Hot moist weather is a boon to crabgrass. This European native was brought to America centuries ago and is a hated lawn and garden weed.

Crabgrass is an annual that sprouts as soon as moist soil reaches about 60 degrees. It dies at first frost but not before producing thousands of seeds that persist in the soil a long time waiting for proper growing conditions. Rapidly growing crabgrass can quickly overwhelm a vegetable garden or make a lawn look splotchy.

Crabgrass grows close to the ground. When its nodes touch the soil they quickly take root, enabling the plant to rapidly expand outward. Homeowners seeking the perfect lawn ironically create perfect growing conditions for the weed. Because it hugs the ground close mowing stresses desirable grass species while favoring prostrate crabgrass. Shallow watering also helps the shallow rooted annual.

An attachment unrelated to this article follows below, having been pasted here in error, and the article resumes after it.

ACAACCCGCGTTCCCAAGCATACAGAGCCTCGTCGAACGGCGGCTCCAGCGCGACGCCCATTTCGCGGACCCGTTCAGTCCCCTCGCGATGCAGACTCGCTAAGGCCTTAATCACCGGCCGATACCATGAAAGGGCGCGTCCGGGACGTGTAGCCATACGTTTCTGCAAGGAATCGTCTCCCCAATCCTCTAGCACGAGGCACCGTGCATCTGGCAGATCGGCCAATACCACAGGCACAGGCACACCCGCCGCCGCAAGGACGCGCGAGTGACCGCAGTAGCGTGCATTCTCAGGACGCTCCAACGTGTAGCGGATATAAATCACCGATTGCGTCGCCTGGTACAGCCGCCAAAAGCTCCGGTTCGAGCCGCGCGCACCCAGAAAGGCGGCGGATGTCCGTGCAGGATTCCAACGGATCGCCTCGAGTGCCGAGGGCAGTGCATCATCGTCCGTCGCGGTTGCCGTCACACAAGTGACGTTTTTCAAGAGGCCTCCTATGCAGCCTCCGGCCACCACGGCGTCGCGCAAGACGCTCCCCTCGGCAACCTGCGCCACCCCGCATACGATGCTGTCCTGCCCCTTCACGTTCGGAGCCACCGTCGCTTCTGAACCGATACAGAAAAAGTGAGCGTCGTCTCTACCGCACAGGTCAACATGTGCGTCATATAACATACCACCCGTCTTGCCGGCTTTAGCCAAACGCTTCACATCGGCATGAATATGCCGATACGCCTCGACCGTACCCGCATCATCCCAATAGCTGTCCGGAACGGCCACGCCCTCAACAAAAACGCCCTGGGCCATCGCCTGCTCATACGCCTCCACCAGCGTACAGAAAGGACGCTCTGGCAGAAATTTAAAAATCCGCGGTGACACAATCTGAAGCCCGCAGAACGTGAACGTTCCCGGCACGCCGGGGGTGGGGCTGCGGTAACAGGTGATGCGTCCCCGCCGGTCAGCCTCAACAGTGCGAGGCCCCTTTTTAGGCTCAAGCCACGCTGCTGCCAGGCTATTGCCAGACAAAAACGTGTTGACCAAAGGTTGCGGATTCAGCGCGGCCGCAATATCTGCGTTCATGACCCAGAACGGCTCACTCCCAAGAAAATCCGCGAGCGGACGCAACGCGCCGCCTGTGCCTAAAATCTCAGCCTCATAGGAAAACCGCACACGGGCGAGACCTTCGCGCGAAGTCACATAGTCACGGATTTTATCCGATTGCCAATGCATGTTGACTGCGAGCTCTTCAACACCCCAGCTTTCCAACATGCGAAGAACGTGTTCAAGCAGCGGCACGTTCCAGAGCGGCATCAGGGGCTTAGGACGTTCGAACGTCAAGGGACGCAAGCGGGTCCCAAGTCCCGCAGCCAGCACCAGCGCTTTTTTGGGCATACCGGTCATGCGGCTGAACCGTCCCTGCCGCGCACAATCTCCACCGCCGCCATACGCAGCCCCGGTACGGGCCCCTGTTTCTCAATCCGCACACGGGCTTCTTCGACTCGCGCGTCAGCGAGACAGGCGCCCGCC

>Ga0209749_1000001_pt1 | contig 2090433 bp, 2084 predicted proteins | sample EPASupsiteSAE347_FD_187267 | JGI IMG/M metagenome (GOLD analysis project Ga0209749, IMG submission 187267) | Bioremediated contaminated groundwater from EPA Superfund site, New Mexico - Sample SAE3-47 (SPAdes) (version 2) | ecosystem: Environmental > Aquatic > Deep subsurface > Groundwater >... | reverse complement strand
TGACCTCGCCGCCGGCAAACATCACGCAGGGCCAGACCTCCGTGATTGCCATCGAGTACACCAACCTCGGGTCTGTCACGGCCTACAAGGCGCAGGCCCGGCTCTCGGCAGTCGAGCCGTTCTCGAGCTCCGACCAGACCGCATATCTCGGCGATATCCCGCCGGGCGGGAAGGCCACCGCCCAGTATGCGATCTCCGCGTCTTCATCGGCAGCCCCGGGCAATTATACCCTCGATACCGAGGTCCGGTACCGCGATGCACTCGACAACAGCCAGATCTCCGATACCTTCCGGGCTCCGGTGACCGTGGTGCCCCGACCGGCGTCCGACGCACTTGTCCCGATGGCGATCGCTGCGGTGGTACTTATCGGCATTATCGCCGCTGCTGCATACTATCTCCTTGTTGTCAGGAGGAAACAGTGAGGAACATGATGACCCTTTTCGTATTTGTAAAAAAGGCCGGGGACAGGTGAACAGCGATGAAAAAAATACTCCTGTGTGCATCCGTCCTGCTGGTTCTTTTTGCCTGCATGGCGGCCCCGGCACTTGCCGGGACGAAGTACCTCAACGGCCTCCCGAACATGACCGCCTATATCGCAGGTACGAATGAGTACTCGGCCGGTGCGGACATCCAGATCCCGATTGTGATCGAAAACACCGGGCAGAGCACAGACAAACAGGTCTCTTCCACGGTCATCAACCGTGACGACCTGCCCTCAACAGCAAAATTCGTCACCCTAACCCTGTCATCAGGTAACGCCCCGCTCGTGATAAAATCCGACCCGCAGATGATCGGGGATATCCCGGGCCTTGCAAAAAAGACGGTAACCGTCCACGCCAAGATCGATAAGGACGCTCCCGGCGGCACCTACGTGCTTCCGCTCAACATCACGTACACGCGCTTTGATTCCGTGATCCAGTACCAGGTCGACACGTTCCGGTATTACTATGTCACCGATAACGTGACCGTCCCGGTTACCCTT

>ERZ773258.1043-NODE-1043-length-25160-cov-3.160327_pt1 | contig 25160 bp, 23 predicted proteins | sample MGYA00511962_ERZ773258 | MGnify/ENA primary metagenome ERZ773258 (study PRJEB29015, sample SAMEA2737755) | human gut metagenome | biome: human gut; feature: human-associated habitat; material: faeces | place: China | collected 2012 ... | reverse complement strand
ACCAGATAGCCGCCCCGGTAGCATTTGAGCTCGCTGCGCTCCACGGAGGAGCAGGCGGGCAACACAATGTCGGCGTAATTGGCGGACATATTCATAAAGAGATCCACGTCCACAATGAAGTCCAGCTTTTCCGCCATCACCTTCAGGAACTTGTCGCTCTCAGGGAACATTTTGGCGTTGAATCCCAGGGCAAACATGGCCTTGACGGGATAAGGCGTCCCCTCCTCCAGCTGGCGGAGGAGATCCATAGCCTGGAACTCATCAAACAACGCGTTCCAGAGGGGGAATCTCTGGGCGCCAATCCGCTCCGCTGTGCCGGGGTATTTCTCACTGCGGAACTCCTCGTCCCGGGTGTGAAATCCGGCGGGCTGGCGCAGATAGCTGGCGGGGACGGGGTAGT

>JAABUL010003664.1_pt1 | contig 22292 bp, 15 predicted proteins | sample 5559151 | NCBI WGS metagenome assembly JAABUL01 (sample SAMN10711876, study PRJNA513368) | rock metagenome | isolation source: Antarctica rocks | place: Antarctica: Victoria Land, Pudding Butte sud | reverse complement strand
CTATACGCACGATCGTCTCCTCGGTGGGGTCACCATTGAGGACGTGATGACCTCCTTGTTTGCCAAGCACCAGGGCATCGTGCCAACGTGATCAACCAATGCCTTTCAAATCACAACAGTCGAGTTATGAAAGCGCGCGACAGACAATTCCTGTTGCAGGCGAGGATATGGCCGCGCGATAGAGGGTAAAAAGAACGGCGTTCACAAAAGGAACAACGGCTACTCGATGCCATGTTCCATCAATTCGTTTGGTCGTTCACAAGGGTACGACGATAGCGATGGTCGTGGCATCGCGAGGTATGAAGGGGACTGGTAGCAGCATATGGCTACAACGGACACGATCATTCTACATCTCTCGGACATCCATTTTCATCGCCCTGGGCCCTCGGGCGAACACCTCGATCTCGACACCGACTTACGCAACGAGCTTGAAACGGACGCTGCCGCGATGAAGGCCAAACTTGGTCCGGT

Crabgrass comes with benefits. It reduces erosion by quickly covering bare soil, and many species of domestic livestock and wildlife enjoy munching its leaves. Some wild animals enjoy its plentiful seeds.

Herbicides can reduce crabgrass abundance but it’s virtually impossible to eliminate it from a lawn or garden. Hand pulling will keep it away from tomatoes and beans, and setting the mower higher may reduce its lawn abundance.

When you find crabgrass in your yard consider this: Crabgrass is like Mother Nature’s stitches. Severely cut your hand or leg and the doctor will hold the wound closed with stitches. When homeowners bare the soil, they make it vulnerable to erosion. Think opening a wound. Enter crabgrass. It grows amazingly fast on bare soil and keeps it in place during heavy rains. Crabgrass has its place in nature, and we should all appreciate those plants able to quickly colonize and stabilize soil.